from Birch Gold Group:
After the crazy year we’ve just had, one good question to ponder for a moment is: What does the U.S. economy look like as we head into next year?
To answer that, this article will examine three sectors by looking at economic activity (including Wall Street), the inflation situation, and of course physical gold.
So brace yourself, because if this plays out the way we fear it might, the economic storm on the horizon is less than one week away.
Here we go…
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Economists still can’t come to grips with an astronomically overvalued market
It’s amazing how long a virus can be blamed for “Economic Woes.” But that’s exactly how economists summed up 2021:
U.S. economic activity resurged in 2021 after a year marked by lockdowns and stay-in-place orders, with the rebound fueled by a combination of monetary and fiscal stimulus, as well as firm consumer spending.
However, against this backdrop, the second half of this year especially has seen an economy grappling with supply-side constraints and rising price pressures. Lingering virus concerns have compounded with still-elevated demand to push up inflation.
When the government hands out free stimulus money, and also places a moratorium on mortgage payments, it would be natural to expect increased consumer demand for products and services as a result. (Along with a little market mania for good measure.)
But thinking that these pressures and demand would ease early next year, as those same economists surmised, ended up complicated by Omicron jitters.
From the same article:
Goldman Sachs: The emergence of the Omicron variant increases the risks and uncertainty for the economy anticipates GDP will grow 3.8% on a full-year basis in 2022, or down from the 4.2% clip it saw previously.
Bank of America Economist Michelle Meyer: We think 2022 will be one of rebalancing, albeit only gradually… This should take some of the heat off of inflation but not quickly enough.
Wells Fargo: Supply constraints will gradually ease over the course of the next two years.
They’re understandably focused on supply issues, the virus (still or maybe again), and an imminent slowdown in 2022.
A new report from S&P Global calls the supply chain issues “the largest stumbling block for the U.S. economy.” That same report summarizes its economic outlook for 2022 as “cruising at lower altitudes.”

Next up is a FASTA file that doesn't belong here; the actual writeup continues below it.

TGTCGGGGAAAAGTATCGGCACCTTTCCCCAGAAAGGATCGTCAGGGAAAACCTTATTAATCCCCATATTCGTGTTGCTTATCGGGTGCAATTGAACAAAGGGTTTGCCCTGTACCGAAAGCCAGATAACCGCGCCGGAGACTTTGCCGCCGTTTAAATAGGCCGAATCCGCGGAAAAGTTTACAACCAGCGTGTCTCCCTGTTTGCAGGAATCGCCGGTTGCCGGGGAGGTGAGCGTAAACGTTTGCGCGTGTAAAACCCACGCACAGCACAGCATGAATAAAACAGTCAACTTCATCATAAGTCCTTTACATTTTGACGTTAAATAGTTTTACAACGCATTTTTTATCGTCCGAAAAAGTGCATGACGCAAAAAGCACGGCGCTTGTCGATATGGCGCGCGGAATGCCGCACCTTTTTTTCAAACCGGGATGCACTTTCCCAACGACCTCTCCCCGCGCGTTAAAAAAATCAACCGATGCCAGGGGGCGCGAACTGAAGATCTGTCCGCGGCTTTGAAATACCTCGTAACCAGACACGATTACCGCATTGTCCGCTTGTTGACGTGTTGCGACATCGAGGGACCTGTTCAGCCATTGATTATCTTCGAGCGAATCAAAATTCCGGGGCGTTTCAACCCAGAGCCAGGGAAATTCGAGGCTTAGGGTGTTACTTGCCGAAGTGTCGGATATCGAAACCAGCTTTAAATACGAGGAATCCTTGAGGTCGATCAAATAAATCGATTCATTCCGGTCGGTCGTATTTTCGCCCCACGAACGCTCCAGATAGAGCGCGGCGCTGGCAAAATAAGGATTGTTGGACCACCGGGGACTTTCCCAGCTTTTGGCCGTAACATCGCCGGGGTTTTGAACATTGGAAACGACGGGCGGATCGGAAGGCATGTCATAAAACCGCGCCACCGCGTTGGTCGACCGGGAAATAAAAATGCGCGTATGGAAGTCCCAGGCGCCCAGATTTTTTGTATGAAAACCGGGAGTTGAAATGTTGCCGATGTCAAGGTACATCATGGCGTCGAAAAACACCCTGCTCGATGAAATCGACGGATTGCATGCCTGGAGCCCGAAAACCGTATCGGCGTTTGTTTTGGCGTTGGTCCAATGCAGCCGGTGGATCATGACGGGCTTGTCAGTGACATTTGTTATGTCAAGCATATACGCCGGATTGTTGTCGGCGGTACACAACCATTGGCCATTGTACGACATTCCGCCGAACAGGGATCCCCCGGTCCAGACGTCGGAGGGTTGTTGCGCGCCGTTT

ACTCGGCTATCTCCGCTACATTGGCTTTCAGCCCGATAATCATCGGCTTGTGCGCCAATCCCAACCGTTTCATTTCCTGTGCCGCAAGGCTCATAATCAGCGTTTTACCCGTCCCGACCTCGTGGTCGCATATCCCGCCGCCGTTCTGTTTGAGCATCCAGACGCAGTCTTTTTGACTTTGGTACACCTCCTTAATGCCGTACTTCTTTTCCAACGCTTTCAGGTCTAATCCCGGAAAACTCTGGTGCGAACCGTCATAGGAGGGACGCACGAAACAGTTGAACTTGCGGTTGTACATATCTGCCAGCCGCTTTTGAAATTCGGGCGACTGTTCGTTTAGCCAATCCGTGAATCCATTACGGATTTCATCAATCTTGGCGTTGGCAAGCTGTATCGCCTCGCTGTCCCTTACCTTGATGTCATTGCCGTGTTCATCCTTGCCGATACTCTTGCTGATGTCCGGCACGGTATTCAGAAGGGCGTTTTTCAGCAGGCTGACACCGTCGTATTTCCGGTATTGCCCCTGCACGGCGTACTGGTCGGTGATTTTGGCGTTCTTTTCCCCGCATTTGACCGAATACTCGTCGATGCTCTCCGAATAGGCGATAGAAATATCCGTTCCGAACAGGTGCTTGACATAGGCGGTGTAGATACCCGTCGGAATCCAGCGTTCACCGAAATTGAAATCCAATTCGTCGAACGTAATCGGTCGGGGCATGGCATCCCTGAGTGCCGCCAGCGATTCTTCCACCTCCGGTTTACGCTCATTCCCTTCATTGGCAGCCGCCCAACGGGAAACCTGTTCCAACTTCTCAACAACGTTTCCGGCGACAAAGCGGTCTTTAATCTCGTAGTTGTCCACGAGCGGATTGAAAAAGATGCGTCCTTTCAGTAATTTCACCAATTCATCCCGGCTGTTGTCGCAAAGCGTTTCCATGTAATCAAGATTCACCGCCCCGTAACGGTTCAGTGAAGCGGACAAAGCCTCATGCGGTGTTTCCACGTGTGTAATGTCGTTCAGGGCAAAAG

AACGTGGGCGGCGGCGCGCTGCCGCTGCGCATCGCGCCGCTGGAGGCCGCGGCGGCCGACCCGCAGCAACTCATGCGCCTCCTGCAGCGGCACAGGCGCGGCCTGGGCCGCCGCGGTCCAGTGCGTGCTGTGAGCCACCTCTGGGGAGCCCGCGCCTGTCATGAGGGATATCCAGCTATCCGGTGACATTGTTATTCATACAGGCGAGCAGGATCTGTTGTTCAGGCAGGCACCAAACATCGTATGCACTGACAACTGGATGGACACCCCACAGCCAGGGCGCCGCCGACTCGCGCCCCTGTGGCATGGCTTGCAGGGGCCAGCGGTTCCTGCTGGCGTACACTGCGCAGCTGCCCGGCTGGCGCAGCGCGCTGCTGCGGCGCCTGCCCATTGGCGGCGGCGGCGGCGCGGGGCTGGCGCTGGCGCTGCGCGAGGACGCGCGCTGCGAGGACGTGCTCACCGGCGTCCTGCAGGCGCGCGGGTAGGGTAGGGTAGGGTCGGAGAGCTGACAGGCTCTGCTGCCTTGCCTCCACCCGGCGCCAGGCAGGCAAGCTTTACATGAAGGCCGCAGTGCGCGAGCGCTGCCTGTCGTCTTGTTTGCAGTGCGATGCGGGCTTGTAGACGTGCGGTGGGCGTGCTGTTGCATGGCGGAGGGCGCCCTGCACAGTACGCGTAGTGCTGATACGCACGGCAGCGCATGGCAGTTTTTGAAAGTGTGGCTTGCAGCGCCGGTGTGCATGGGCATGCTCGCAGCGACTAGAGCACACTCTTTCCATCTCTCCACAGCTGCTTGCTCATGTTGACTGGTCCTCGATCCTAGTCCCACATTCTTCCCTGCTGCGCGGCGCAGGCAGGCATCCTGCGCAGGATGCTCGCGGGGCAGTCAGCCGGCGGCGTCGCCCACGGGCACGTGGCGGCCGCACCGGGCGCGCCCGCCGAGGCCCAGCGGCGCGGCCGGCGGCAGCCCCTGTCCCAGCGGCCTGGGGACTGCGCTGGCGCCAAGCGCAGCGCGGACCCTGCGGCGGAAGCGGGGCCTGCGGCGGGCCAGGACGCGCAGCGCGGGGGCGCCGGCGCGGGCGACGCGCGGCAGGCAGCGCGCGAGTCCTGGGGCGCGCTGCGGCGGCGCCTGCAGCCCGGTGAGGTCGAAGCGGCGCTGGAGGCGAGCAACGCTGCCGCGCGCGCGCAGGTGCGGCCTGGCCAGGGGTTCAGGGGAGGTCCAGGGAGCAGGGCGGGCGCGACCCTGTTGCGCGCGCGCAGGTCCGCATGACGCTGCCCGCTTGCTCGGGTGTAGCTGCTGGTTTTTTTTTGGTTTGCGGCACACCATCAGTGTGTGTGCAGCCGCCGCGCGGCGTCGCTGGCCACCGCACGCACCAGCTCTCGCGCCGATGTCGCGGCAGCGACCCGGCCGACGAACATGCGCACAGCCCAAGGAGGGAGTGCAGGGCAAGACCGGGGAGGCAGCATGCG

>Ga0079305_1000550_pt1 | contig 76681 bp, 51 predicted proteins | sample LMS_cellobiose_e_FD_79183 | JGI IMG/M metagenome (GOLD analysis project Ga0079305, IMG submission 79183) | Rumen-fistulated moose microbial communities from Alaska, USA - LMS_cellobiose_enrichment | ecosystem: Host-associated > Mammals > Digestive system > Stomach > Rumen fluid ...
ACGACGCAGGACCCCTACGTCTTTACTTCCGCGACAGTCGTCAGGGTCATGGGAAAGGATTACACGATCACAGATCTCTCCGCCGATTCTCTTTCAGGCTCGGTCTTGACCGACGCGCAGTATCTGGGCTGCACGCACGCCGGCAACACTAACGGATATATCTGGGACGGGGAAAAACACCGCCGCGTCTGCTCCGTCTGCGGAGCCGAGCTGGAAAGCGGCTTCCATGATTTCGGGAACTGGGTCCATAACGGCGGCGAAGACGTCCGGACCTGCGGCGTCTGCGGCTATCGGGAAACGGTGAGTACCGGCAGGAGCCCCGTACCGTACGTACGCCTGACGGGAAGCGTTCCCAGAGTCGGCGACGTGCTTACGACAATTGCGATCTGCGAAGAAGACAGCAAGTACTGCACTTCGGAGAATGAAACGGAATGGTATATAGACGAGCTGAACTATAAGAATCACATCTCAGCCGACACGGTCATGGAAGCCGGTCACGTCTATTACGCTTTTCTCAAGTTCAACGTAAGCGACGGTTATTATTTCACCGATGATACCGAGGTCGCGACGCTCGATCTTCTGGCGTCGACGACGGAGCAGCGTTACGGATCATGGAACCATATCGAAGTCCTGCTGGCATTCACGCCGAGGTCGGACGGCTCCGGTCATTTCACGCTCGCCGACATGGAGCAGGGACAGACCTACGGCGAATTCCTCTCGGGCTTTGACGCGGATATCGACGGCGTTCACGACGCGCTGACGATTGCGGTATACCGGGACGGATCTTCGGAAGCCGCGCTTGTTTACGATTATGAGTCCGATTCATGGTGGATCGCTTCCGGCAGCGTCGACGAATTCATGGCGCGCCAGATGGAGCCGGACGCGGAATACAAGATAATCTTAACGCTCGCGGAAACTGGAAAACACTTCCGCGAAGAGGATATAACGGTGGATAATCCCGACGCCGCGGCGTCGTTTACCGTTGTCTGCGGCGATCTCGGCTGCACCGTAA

Some of the notable findings include:
- GDP growth looks to be slow at best through
- Inflation won’t subside to the Fed’s target rate (2%, in case you’ve forgotten) until late 2023 at best.
- The potential for a total of six interest rate hikes by 2024.
But perhaps the most interesting thing about all of these forecasts is they appear to ignore the signals from Wall Street. Namely, that the stock market is still grossly overvalued.
Reversion to the mean, the irresistible “financial law of gravity” threatens to bring the market crashing back down to Earth much like it did when the 1999-2001 dot-com bubble burst. That would be a drop of somewhere between 40-60%. Not a “correction,” not a “bear market” – we’re talking “people jumping out of buildings” bad.
Take a look at this chart showing stock valuations now almost as distorted as they were on the eve of the last real crash…
Of course, two other signals are also pointing at an overvalued market like a neon arrow.
The Buffet indicator continues to increase, with its ratio of market value to GDP sitting at 213% (Buffet thinks over 120% is dangerous).
The S&P 500 P/E ratio model is also way outside its healthy range. It currently sits at only 90% above its historical average, dangerously close to dot-com crash territory.
So to summarize, according to the information so far, the U.S. economy can look forward to slow growth, virus anxiety, and an overvalued market (among other things).
Not a good start, and it doesn’t look like inflation worries will be easing in 2022 either…
Sticky inflation grips the nation
“The U.S. may be stuck with higher inflation in 2022, and potentially beyond” is the headline of a forecast at the London School of Economics.
In fact, if either of the LSE’s “less comforting” models for PCE (which doesn’t even count those inconvenient food and energy prices) pan out, there won’t be much improvement through all of 2022 (and possibly beyond):
We examine two other scenarios which are even less comforting. We assume that the size of monthly price increases falls but does not reduce as quickly or as far, so that it reaches twice the pre-pandemic period average next June. In this case, annual PCE inflation would average 3.2 percent in the final quarter of next year.
Finally, if monthly PCE inflation holds at the latest monthly increase (of 0.3 percent) through next year, annual inflation in the fourth quarter of next year would be 3.9 percent.
To put this in perspective, as of October 2021, the PCE is 5.0%. An improvement of only 1.1% throughout an entire year won’t amount to much financial relief for already-wary consumers suffering from record inflation now.